An internal report that harshly criticized the Justice Department's diversity efforts was edited so heavily when it was posted on the department's Web site two weeks ago that half of its 186 pages, including the summary, were blacked out.
The censored passages, electronically recovered by a self-described "information archaeologist" in Tucson, Ariz., portrayed the department's record on diversity as flawed, specifically in the hiring, promotion and retention of minority lawyers.
The unedited report, completed in June 2002 by the consulting firm KPMG, found that minority employees at the department, which is responsible for enforcing the country's civil rights laws, perceive their workplace as biased and unfair.
Among the censored findings: "The department does face significant diversity issues. Whites and minorities, as well as men and women, perceive differences in many aspects of the work climate. For example, minorities are significantly more likely than whites to cite stereotyping, harassment and racial tension as characteristics of the work climate. Many of these differences are also present between men and women, although to a lesser extent."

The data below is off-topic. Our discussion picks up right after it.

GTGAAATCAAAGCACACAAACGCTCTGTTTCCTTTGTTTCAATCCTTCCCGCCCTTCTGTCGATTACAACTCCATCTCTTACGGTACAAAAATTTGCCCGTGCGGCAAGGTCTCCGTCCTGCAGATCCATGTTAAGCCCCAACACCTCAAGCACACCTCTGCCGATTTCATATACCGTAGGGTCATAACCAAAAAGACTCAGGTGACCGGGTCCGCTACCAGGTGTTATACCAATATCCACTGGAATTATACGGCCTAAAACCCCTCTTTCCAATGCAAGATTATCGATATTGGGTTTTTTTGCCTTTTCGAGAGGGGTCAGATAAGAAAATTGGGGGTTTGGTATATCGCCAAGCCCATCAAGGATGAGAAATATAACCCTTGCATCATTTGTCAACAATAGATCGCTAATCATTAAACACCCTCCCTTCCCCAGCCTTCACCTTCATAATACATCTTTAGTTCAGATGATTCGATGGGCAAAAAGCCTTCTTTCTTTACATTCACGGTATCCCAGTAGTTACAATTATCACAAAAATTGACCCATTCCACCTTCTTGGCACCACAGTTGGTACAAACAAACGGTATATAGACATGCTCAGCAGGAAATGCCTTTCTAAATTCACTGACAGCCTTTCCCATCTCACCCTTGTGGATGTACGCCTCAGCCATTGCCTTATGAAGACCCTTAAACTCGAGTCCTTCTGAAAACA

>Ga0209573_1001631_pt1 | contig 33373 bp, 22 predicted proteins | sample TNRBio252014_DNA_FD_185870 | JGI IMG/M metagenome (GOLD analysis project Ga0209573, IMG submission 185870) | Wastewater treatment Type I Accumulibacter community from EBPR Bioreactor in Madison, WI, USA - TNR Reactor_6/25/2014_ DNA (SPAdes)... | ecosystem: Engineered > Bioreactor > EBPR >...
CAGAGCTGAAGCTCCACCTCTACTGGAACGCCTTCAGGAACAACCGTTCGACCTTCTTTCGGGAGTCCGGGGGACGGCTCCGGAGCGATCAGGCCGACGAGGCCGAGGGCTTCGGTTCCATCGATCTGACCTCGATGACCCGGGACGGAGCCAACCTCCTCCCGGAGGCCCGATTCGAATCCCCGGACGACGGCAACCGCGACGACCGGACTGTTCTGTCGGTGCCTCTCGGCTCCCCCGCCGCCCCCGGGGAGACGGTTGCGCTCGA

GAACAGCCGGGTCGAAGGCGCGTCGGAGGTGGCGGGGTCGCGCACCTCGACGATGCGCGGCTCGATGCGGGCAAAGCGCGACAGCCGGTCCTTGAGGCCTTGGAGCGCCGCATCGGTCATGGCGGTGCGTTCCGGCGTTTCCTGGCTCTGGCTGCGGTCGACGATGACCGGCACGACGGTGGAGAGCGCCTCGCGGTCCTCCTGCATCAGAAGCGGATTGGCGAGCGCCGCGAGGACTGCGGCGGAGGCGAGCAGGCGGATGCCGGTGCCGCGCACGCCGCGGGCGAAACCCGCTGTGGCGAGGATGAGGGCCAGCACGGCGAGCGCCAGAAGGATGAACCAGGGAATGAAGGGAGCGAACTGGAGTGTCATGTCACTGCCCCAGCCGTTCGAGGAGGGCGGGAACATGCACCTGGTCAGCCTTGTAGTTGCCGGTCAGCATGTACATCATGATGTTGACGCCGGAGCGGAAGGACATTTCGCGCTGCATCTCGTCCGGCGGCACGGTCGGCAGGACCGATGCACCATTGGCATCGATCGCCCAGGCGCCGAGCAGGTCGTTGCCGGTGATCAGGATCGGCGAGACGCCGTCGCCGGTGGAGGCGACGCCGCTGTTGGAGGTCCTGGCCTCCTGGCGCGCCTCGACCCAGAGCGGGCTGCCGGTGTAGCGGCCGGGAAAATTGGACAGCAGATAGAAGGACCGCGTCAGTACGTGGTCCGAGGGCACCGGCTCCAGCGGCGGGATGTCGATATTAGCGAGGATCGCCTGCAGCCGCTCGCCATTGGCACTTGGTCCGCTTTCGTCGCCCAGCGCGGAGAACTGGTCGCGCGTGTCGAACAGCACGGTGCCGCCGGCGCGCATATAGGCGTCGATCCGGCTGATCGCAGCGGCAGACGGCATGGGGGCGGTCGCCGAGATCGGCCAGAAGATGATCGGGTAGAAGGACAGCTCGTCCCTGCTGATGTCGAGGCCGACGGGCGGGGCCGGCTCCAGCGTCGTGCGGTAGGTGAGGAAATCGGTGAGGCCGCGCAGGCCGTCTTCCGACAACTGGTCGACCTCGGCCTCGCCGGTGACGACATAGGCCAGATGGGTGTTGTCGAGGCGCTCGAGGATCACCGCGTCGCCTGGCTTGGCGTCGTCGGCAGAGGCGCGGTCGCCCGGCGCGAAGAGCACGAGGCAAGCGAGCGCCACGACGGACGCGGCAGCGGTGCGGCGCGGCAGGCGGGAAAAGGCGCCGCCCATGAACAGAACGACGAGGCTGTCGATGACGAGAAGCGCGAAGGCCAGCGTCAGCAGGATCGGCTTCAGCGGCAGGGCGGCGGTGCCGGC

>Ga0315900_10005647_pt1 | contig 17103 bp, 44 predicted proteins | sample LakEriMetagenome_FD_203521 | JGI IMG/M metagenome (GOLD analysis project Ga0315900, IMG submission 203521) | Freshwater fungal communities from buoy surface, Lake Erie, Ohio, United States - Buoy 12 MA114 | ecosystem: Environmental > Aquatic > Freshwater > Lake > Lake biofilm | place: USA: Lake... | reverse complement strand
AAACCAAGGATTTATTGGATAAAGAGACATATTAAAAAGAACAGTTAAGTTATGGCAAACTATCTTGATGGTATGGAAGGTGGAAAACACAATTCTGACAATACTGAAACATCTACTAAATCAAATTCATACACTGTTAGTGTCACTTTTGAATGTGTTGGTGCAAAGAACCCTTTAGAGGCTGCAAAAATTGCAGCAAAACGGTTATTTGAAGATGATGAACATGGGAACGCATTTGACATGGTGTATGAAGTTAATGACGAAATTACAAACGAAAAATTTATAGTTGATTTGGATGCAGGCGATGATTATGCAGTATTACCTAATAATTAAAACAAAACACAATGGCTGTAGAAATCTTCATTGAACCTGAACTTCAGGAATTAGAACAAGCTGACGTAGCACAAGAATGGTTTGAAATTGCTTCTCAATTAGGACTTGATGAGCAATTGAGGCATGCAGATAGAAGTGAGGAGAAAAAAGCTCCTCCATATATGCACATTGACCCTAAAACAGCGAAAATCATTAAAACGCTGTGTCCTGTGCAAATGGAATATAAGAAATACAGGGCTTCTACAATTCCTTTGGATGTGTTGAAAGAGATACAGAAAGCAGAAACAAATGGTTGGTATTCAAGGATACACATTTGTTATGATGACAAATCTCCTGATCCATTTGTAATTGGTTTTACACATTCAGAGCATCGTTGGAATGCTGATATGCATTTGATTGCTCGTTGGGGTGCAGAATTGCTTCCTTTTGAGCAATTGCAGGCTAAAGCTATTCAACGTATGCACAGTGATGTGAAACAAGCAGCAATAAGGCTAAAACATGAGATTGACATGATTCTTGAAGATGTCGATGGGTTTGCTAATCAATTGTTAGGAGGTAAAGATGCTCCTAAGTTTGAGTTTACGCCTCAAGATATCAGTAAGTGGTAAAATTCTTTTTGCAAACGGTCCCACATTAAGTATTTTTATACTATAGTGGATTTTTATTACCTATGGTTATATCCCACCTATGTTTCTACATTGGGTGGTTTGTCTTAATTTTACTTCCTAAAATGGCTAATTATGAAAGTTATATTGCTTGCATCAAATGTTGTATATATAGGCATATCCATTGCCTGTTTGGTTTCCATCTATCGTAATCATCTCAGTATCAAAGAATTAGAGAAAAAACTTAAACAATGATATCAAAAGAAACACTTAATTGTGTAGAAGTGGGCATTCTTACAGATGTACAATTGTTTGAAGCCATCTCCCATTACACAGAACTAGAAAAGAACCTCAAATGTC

"The Justice Department has sought to hide from the public statistically significant findings of discrimination against minorities within its ranks," said David Schaffer, a lawyer who has represented agents from a number of federal agencies in class-action lawsuits charging discrimination. "These cases challenge the same type of discriminatory practices found to exist at the Justice Department."
Mark Corallo of the Justice Department said portions of the report, and even its conclusions, were "deliberative and predecisional" and therefore could be excluded from the public report under provisions in the Freedom of Information Act. He said some of the consultant's findings were inaccurate, but he said he could not discuss deleted passages.
Stacey Plaskett Duffy, a senior counsel to the deputy attorney general, said the study was an evaluation that was part of a program to improve the department's diversity programs. "This was a study that we commissioned of our own volition to get a look at what our work force looked like," she said. "We didn't have to let people know we were doing this."